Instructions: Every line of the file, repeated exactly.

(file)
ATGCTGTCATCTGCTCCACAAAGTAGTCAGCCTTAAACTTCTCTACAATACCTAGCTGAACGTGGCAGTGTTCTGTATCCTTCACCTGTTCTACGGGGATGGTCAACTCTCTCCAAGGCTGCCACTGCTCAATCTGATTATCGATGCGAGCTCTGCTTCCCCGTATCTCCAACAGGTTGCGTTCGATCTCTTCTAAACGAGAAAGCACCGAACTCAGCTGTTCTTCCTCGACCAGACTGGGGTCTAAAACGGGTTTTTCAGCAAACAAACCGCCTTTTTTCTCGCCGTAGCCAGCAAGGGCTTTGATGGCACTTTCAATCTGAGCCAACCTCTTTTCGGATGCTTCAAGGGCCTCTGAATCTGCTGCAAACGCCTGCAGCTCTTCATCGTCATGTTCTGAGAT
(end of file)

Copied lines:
ATGCTGTCATCTGCTCCACAAAGTAGTCAGCCTTAAACTTCTCTACAATACCTAGCTGAACGTGGCAGTGTTCTGTATCCTTCACCTGTTCTACGGGGATGGTCAACTCTCTCCAAGGCTGCCACTGCTCAATCTGATTATCGATGCGAGCTCTGCTTCCCCGTATCTCCAACAGGTTGCGTTCGATCTCTTCTAAACGAGAAAGCACCGAACTCAGCTGTTCTTCCTCGACCAGACTGGGGTCTAAAACGGGTTTTTCAGCAAACAAACCGCCTTTTTTCTCGCCGTAGCCAGCAAGGGCTTTGATGGCACTTTCAATCTGAGCCAACCTCTTTTCGGATGCTTCAAGGGCCTCTGAATCTGCTGCAAACGCCTGCAGCTCTTCATCGTCATGTTCTGAGAT